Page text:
Proof
The first inequality has been proven in Theorem 1 of [3]; thus, the last inequality can be easily obtained. The second inequality can be proven as follows by assuming that \(x\in S(X)\). Given that X is a symmetric normed linear space and \(B_{2^{n},i}\), \(i=1,\ldots, 2^{n}-1\), satisfies properties (i) and (ii) in Lemma 2. By Lemma 3(2), \(B_{2^{n},i} x \in S(X)\) and \(x\perp _{I} B_{2^{n},i}x\) (\(i=1, \ldots, 2^{n}-1\)) can be obtained. Hence, we get \(D(X) \leq \mathit{WD}(X)\). □
It is easy to extend the above result to any m-dimensional real symmetric normed linear space.
Corollary 1
Let X be a real symmetric linear normed space \((\mathbb{R}^{m}, \Vert \cdot \Vert )\) and \(e_{1}=(1,0,\ldots, 0)\), \(e_{2}=(0,1,0,\ldots, 0), \dots, e_{m}=(0,0,\ldots, 0,1)\) be a basis of X. And the normed space X is such that there exists a subspace \(Y\subset X\) with \(\operatorname{dim} Y=2^{n}\) and, for any \(x\in S(Y)\) and any \(y=B_{2^{n},i}x\), \(B_{2^{n},i}\in\{B_{2^{n},1}, \ldots, B_{2^{n},2^{n}-1}\}\), there exists \(\lambda_{0}\in\mathbb{R}\) such that \(x+\lambda_{0} y \perp_{B} H\), where \(H=\operatorname{span}\{y, B_{2^{n},1}x, \ldots, B_{2^{n},i-1}x, B_{2^{n},i+1}x,\ldots, B_{2^{n},2^{n}-1}x\}\). Then \(2(\sqrt{2}-1 )\leq D(X) \leq \mathit{WD}(Y)\leq1\).
It is worth mentioning that the upper bound \(\mathit{WD}(X)\) of the geometric constant \(D(X)\), which is given in Theorem 1, has several advantages. Firstly, it is defined unrelated to isosceles orthogonality compared to \(D(X)\). Secondly, due to (2), \(\mathit{WD}(X)\) has a simple expression, which makes calculation feasible. Finally, it is less than one in general. For example, we consider \(\mathit{WD}(X)\) for the space \(l_{p}^{2^{n}}\) in the next section.
4 The case of \(l_{p}^{2^{n}}\)
The space \(l_{p}^{2^{n}}\) is used to show that the aforementioned upper bound \(\mathit{WD}(X)\) is optimal for \(D(X)\).
Proposition 2
Proof
Remark 1
According to the above proof, \(\mathit{WD}(l_{p}^{2^{n}})\) is independent of the selection of B. Thus, it may verify the existence of the space X satisfying the condition of Proposition 1.
Corollary 2
Corollary 3
\(\lim_{p\rightarrow\infty}D(l_{p}^{m})=2(\sqrt{2}-1 )\). Specially, \(\mathit{WD}(l_{1}^{2^{n}})=2(\sqrt{2}-1 )\).
Corollary 4
5 Conclusion
In this paper, by studying the geometric constant \(D(X)\) of any real \(2^{n}\)-dimensional symmetric normed space \(X=(\mathbb{R}^{2^{n}}, \Vert \cdot \Vert )\), we obtained an upper bound \(\mathit{WD}(X)\), which is not greater than 1. And using the special properties of a finite dimensional normed space \((\mathbb{R}^{2^{n}}, \Vert \cdot \Vert )\) and the constraints on \((\mathbb{R}^{2^{n}}, \Vert \cdot \Vert )\), we also give a simple formula for \(\mathit{WD}(X)\). In particular, when \(X = l_{p}^{2^{n}}\), this formula is used to give a special form of the reverse Hölder inequality.
Declarations
Acknowledgements
The second author is supported by the National Natural Science Foundation of China (Grant No. 11401451). The third author is supported by the National Natural Science Foundation of China (Grant No. 61373174).
Open Access This article is distributed under the terms of the Creative Commons Attribution 4.0 International License (http://creativecommons.org/licenses/by/4.0/), which permits unrestricted use, distribution, and reproduction in any medium, provided you give appropriate credit to the original author(s) and the source, provide a link to the Creative Commons license, and indicate if changes were made.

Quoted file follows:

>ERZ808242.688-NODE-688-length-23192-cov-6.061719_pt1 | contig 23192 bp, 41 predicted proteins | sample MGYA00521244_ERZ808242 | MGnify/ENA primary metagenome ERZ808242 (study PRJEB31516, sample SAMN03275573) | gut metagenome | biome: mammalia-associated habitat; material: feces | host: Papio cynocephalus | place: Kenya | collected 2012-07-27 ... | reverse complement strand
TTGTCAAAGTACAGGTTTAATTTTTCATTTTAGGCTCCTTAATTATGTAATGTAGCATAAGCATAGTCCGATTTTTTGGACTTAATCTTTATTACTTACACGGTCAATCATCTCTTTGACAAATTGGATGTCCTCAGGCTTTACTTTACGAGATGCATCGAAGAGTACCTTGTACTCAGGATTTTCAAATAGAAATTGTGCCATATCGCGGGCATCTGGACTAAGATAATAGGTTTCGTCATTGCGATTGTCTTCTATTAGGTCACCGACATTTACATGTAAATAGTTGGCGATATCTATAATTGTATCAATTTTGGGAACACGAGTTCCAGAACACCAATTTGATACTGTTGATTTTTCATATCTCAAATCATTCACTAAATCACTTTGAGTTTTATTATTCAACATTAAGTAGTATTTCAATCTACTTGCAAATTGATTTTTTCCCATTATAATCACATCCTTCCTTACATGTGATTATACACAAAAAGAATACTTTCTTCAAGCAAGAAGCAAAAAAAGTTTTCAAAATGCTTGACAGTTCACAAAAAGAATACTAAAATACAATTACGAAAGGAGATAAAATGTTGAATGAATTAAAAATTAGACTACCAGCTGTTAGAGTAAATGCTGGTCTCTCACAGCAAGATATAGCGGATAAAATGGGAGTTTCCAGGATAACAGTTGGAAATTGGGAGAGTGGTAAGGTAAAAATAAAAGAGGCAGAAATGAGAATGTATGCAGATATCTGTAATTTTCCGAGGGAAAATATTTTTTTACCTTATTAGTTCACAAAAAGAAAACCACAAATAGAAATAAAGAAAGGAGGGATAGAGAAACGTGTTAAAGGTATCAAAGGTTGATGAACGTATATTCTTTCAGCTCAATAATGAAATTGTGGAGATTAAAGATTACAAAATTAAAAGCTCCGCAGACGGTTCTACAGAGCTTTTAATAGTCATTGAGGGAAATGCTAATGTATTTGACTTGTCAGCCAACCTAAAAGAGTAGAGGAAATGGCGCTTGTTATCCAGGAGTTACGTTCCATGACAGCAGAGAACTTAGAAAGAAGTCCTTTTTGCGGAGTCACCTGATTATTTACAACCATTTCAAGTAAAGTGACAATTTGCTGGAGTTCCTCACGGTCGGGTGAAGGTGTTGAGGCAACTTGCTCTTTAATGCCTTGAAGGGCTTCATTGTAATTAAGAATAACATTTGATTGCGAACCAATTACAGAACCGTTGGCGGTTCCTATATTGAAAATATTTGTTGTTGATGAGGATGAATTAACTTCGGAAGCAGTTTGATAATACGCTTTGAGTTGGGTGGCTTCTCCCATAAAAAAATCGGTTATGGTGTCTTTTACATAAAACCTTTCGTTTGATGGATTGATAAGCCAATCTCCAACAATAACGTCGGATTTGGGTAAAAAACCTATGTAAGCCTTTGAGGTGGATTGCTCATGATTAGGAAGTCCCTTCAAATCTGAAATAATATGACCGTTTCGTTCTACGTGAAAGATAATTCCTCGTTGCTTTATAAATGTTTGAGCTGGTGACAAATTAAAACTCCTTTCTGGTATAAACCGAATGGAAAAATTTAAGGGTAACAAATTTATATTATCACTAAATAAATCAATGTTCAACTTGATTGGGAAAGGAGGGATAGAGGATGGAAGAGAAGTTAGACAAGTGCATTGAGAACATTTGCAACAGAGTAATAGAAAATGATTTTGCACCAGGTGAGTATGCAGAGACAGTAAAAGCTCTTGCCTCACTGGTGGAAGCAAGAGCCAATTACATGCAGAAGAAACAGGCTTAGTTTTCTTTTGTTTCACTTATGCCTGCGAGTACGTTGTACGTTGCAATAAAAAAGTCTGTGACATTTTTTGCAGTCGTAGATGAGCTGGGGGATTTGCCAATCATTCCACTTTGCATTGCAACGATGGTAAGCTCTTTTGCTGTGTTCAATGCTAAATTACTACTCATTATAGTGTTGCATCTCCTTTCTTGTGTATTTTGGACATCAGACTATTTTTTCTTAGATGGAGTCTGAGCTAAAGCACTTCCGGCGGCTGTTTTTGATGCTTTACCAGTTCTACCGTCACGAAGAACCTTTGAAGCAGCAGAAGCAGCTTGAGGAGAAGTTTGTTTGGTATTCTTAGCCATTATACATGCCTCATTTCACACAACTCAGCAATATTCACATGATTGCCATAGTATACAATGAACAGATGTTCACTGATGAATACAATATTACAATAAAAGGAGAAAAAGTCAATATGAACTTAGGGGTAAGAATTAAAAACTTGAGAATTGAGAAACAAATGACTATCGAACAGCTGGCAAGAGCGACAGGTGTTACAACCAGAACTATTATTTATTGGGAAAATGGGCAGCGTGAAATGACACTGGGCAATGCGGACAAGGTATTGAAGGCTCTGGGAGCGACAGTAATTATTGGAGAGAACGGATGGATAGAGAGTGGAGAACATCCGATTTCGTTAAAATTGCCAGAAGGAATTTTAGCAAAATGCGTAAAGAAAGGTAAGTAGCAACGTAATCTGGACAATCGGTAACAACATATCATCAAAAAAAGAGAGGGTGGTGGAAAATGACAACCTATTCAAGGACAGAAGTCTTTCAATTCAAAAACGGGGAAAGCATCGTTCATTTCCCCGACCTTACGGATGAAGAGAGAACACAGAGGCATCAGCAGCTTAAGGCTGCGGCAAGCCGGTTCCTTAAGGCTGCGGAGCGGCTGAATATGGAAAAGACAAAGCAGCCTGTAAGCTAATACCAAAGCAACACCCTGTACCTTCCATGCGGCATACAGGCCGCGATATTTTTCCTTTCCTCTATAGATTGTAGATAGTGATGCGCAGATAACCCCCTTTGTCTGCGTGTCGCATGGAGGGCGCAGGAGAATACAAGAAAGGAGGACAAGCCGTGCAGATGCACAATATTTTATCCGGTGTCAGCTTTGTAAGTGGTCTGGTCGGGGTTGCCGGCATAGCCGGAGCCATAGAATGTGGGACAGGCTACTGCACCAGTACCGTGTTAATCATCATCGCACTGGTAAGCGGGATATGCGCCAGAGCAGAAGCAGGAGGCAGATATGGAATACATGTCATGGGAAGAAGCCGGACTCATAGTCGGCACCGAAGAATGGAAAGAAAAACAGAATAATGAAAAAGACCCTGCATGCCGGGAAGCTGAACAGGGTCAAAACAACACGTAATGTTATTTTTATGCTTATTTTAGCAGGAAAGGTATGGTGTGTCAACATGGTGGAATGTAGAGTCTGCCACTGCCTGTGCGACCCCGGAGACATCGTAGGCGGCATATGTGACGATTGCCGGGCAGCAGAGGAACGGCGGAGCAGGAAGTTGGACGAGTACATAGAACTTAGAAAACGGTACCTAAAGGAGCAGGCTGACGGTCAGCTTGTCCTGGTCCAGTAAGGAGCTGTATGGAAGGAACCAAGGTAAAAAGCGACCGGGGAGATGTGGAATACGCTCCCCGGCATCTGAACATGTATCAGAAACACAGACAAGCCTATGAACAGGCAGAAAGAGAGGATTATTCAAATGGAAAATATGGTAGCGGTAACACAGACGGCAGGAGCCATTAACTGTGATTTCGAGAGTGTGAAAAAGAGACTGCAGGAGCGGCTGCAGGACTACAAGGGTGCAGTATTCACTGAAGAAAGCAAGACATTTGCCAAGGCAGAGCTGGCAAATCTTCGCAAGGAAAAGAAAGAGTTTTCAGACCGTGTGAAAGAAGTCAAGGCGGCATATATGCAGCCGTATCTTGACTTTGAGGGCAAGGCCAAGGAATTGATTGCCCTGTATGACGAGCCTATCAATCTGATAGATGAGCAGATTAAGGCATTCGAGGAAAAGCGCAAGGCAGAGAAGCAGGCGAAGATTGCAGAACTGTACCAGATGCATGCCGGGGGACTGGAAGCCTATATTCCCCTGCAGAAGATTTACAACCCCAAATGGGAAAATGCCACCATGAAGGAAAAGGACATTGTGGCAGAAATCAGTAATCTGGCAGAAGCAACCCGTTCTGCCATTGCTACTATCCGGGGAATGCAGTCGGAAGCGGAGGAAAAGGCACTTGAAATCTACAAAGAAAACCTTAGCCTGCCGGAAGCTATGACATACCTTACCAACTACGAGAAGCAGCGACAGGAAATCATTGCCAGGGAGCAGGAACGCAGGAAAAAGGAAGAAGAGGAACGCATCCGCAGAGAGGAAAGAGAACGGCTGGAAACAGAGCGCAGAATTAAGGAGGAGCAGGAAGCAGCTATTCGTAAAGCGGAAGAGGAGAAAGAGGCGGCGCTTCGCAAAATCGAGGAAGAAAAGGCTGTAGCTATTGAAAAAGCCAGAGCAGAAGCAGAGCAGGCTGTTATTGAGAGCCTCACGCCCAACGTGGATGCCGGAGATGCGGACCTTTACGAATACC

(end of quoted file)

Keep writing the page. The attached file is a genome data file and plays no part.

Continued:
Authors’ Affiliations
References
- Birkhoff, G: Orthogonality in linear metric spaces. Duke Math. J. 1, 169-172 (1935) MathSciNetView ArticleMATHGoogle Scholar
- James, RC: Orthogonality in normed linear spaces. Duke Math. J. 12, 291-301 (1945) MathSciNetView ArticleMATHGoogle Scholar
- Ji, D, Wu, S: Quantitative characterization of the difference between Birkhoff orthogonality and isosceles orthogonality. J. Math. Anal. Appl. 323(1), 1-7 (2006) MathSciNetView ArticleMATHGoogle Scholar
- Balestro, V, Martini, H, Teixeira, R: Extremal values for constants in normed planes. ArXiv preprint (2016). https://arxiv.org/abs/1602.06741
- Balestro, V, Martini, H, Teixeira, R: Geometric constants for quantifying the difference between orthogonality types. Ann. Funct. Anal. 7(4), 656-671 (2016) MathSciNetView ArticleMATHGoogle Scholar
- Mizuguchi, H: The constants to measure the differences between Birkhoff and isosceles orthogonalities. Filomat 30(10), 2761-2770 (2016) MathSciNetView ArticleMATHGoogle Scholar
- Roberts, BD: On the geometry of abstract vector spaces. Tohoku Math. J. 39, 42-59 (1934) MATHGoogle Scholar
- Papini, PL, Wu, SL: Measurements of differences between orthogonality types. J. Math. Anal. Appl. 397(1), 285-291 (2013) MathSciNetView ArticleMATHGoogle Scholar
- Ji, DH, Jia, JJ, Wu, SL: Triangles with median and altitude of one side coincide. Dyn. Contin. Discrete Impuls. Syst., Ser. A Math. Anal. 14(Part 2, suppl), 699-702 (2007) MathSciNetGoogle Scholar
- Alonso, J, Martini, H, Wu, SL: On Birkhoff orthogonality and isosceles orthogonality in normed linear spaces. Aequ. Math. 83, 153-189 (2012) MathSciNetView ArticleMATHGoogle Scholar
- James, RC: Orthogonality and linear functionals in normed linear spaces. Trans. Am. Math. Soc. 61, 265-292 (1947) MathSciNetView ArticleGoogle Scholar
- Bourin, JC, Lee, EY, Fujii, M, Seo, Y: A matrix reverse Hölder inequality. Linear Algebra Appl. 431, 2154-2159 (2009) MathSciNetView ArticleMATHGoogle Scholar